The Pittsburgh Steelers made the biggest in-season change in team history on Tuesday, firing offensive coordinator Matt Canada, which is believed to be the first time the team fired a coordinator mid-season in club history. The move came on the heels of an abysmal offensive performance in the team’s 13-10 loss to the Cleveland Browns on Sunday, and amid the continued lack of development of former first-round draft pick, quarterback Kenny Pickett.
Firing Canada made sense for the Steelers in an obvious big-picture way. Things weren’t working with Canada leading Pickett and the offense, and there was no way to separate the evaluation of the two.
Was Canada holding back Pickett? Was Pickett unable to execute Canada’s scheme?
Impossible to truly say. But the team has a whole lot invested in Pickett’s success and practically none in Canada’s, so making the move the way they did makes sense.
In Canada’s place, running backs coach Eddie Faulkner and quarterbacks coach Mike Sullivan will share the duties of offensive coordinator, with Sullivan reportedly calling plays while Faulkner holds the title.
If it works, and if Pickett looks better under Faulkner and Sullivan, well then the Steelers guessed right, Canada was the problem, and all is well in Black and Gold land.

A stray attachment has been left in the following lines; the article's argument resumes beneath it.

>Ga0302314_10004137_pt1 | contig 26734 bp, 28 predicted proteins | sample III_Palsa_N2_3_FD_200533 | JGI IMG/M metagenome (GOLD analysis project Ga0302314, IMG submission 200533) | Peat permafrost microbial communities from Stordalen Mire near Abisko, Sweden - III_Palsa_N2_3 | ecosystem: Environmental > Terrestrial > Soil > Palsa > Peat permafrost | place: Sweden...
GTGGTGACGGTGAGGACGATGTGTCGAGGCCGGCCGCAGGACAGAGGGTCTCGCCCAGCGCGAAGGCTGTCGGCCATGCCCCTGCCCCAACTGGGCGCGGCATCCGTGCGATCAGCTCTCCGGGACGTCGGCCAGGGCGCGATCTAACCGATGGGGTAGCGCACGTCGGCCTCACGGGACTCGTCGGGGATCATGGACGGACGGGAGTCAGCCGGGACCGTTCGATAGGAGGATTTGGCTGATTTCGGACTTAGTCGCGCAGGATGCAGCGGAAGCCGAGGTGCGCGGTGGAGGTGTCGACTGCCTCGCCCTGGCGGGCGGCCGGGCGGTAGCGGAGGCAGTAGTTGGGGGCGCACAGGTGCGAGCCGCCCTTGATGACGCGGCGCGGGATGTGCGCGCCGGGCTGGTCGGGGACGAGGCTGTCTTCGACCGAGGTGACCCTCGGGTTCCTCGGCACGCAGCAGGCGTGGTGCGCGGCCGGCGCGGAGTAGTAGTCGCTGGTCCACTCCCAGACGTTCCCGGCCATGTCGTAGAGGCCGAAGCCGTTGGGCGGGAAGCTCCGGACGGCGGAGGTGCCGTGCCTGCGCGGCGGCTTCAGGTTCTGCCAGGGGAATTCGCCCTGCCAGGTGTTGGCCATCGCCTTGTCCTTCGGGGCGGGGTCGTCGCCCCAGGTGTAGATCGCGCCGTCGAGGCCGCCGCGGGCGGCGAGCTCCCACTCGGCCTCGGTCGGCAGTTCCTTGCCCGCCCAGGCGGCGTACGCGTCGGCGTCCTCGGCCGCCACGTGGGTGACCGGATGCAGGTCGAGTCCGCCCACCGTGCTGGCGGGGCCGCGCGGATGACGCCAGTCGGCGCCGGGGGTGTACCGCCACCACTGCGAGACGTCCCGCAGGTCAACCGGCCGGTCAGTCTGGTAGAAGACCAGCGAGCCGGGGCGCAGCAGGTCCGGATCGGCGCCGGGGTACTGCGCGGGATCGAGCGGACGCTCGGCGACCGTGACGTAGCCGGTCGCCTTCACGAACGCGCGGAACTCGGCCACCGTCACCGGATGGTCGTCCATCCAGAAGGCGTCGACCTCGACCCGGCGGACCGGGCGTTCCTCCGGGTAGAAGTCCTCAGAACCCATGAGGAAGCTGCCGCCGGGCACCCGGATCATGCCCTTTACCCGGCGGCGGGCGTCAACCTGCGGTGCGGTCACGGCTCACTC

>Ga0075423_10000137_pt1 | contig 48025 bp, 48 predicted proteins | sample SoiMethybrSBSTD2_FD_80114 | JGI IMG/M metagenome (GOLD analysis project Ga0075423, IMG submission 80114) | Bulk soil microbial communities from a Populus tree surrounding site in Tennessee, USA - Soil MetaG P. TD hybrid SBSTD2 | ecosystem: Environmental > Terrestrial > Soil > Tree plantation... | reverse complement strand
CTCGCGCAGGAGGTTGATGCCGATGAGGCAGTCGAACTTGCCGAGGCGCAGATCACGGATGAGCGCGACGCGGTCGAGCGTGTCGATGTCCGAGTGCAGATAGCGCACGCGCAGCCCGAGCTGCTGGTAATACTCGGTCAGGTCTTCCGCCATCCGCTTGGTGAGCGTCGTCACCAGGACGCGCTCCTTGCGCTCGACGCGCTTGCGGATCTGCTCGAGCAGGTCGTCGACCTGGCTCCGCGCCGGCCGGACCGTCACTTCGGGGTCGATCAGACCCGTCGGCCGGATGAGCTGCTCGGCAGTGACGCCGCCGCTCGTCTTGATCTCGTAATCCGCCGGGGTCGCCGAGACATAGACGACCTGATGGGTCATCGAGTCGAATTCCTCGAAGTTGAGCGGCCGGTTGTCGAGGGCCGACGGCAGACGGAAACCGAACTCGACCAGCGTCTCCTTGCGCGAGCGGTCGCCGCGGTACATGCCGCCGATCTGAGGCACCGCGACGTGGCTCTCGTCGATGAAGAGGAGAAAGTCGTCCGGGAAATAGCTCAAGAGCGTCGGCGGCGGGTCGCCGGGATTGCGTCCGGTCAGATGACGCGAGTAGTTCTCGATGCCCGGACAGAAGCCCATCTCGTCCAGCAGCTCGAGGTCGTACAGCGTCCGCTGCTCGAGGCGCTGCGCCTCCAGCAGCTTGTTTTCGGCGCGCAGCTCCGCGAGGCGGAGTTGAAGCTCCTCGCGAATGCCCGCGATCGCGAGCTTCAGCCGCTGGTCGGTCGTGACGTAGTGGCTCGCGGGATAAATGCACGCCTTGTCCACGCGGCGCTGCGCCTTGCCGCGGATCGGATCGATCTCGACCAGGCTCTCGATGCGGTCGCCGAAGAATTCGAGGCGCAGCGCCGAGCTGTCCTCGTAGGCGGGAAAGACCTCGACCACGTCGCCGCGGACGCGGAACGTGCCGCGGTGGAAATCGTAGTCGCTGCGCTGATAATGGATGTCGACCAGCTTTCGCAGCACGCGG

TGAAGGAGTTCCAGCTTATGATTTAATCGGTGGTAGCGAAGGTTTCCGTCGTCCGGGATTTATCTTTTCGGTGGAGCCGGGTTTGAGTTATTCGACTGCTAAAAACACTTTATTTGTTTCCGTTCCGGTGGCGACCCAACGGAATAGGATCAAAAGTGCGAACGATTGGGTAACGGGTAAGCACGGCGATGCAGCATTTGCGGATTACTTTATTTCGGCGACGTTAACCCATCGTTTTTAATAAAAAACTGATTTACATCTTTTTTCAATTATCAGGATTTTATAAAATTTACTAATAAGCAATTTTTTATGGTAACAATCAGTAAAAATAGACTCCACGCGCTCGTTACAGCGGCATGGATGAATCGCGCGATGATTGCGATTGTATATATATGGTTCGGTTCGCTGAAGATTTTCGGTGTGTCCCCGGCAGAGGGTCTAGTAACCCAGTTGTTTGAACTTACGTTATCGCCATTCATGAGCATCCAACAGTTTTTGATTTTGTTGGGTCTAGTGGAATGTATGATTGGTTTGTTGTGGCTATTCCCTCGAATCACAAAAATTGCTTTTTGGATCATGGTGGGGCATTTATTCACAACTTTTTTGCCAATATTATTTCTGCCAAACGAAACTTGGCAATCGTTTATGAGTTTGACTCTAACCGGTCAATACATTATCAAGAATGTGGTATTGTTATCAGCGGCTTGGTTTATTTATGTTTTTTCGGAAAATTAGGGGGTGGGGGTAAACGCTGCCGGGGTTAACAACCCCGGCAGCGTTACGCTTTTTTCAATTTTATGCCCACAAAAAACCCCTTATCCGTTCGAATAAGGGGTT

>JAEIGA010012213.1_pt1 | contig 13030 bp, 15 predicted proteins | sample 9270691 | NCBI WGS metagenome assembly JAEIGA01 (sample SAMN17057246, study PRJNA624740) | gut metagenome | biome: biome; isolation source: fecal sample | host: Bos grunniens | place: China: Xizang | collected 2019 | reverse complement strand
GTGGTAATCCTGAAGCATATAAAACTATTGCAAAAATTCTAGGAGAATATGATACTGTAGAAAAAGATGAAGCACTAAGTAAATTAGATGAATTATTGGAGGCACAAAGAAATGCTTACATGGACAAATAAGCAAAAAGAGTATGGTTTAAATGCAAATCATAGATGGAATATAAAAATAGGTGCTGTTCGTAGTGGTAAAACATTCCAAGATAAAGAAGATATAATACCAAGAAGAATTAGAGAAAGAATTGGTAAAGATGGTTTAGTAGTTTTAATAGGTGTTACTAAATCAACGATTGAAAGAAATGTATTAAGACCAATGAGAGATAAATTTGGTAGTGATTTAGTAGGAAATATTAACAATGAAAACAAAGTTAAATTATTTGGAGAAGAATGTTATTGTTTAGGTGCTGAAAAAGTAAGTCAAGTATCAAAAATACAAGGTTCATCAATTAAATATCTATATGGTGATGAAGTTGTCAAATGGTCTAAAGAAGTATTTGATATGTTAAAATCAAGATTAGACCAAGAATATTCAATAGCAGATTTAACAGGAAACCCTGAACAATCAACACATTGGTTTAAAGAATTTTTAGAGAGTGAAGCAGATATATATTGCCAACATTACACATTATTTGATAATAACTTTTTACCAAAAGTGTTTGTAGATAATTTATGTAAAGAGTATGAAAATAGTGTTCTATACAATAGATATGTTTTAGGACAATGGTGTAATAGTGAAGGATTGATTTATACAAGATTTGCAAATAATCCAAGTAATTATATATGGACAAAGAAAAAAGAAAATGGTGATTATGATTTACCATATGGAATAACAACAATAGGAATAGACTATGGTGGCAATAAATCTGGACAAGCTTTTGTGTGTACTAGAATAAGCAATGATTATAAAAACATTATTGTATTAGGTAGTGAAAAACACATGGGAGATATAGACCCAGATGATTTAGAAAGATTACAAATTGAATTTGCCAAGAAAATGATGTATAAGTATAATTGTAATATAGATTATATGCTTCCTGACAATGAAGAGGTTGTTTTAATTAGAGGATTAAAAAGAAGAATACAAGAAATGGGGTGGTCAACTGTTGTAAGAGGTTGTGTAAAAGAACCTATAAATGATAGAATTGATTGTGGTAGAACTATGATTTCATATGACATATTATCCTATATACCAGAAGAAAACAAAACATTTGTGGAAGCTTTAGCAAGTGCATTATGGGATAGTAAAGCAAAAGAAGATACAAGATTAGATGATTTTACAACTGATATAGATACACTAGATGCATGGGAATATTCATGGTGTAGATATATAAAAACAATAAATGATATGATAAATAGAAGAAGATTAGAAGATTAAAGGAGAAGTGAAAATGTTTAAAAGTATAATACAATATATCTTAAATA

But if it doesn’t work, and Pickett doesn’t look appreciably better going forward the rest of the season, it really doesn’t tell us much about what the Steelers have in Pickett.
Yes, he failed to develop under Canada. But Sullivan was the quarterbacks coach that entire time. He was part and parcel of the unit that was supposed to be developing Pickett, anyway.
Sullivan has been an NFL offensive coordinator before. The last time he called plays for an NFL team, he finished 31st in scoring with Eli Manning at quarterback. Manning is a borderline Hall of Famer. If Sullivan couldn’t do it with that guy, it’s not necessarily an indictment of Pickett if it doesn’t succeed now.
Furthermore, Faulkner is a Canada disciple. The Steelers were their third coaching stop together. His principles are unlikely to be wildly different than that of his predecessor. As a running backs coach, he should probably be expected to emphasize the run more, and that might help the team, but he should probably not be expected to have all the answers for developing Kenny Pickett.
Mike Tomlin had an algebra problem. He knew that KP plus MC equalled a negative number. By substituting one of those variables, he might solve the problem. If KP plus EFMS is positive, great.
But if it’s still negative, we still won’t know if Pickett is the problem, or if he’ll still be held down by an ineffective scheme and unproven coaches.